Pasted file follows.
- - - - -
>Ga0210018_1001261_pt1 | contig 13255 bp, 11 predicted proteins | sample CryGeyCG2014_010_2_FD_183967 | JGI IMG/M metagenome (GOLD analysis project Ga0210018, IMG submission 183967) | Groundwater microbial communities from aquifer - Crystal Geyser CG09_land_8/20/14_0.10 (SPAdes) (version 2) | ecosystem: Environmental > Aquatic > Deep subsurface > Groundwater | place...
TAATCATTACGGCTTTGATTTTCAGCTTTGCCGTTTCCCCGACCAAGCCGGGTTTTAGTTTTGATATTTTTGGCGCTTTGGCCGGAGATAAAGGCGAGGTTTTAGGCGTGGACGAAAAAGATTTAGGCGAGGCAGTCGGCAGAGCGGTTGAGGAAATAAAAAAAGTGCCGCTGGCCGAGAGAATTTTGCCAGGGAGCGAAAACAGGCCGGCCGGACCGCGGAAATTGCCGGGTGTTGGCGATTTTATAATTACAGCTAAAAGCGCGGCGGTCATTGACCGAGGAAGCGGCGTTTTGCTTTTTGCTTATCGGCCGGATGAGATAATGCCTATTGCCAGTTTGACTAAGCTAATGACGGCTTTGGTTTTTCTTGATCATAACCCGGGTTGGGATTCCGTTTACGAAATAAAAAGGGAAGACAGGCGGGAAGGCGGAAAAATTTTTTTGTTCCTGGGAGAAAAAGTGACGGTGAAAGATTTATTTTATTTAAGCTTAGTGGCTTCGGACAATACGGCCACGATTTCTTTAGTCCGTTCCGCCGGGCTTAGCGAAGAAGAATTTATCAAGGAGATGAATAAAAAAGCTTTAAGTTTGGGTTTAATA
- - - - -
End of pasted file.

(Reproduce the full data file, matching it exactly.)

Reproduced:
>Ga0210018_1001261_pt1 | contig 13255 bp, 11 predicted proteins | sample CryGeyCG2014_010_2_FD_183967 | JGI IMG/M metagenome (GOLD analysis project Ga0210018, IMG submission 183967) | Groundwater microbial communities from aquifer - Crystal Geyser CG09_land_8/20/14_0.10 (SPAdes) (version 2) | ecosystem: Environmental > Aquatic > Deep subsurface > Groundwater | place...
TAATCATTACGGCTTTGATTTTCAGCTTTGCCGTTTCCCCGACCAAGCCGGGTTTTAGTTTTGATATTTTTGGCGCTTTGGCCGGAGATAAAGGCGAGGTTTTAGGCGTGGACGAAAAAGATTTAGGCGAGGCAGTCGGCAGAGCGGTTGAGGAAATAAAAAAAGTGCCGCTGGCCGAGAGAATTTTGCCAGGGAGCGAAAACAGGCCGGCCGGACCGCGGAAATTGCCGGGTGTTGGCGATTTTATAATTACAGCTAAAAGCGCGGCGGTCATTGACCGAGGAAGCGGCGTTTTGCTTTTTGCTTATCGGCCGGATGAGATAATGCCTATTGCCAGTTTGACTAAGCTAATGACGGCTTTGGTTTTTCTTGATCATAACCCGGGTTGGGATTCCGTTTACGAAATAAAAAGGGAAGACAGGCGGGAAGGCGGAAAAATTTTTTTGTTCCTGGGAGAAAAAGTGACGGTGAAAGATTTATTTTATTTAAGCTTAGTGGCTTCGGACAATACGGCCACGATTTCTTTAGTCCGTTCCGCCGGGCTTAGCGAAGAAGAATTTATCAAGGAGATGAATAAAAAAGCTTTAAGTTTGGGTTTAATA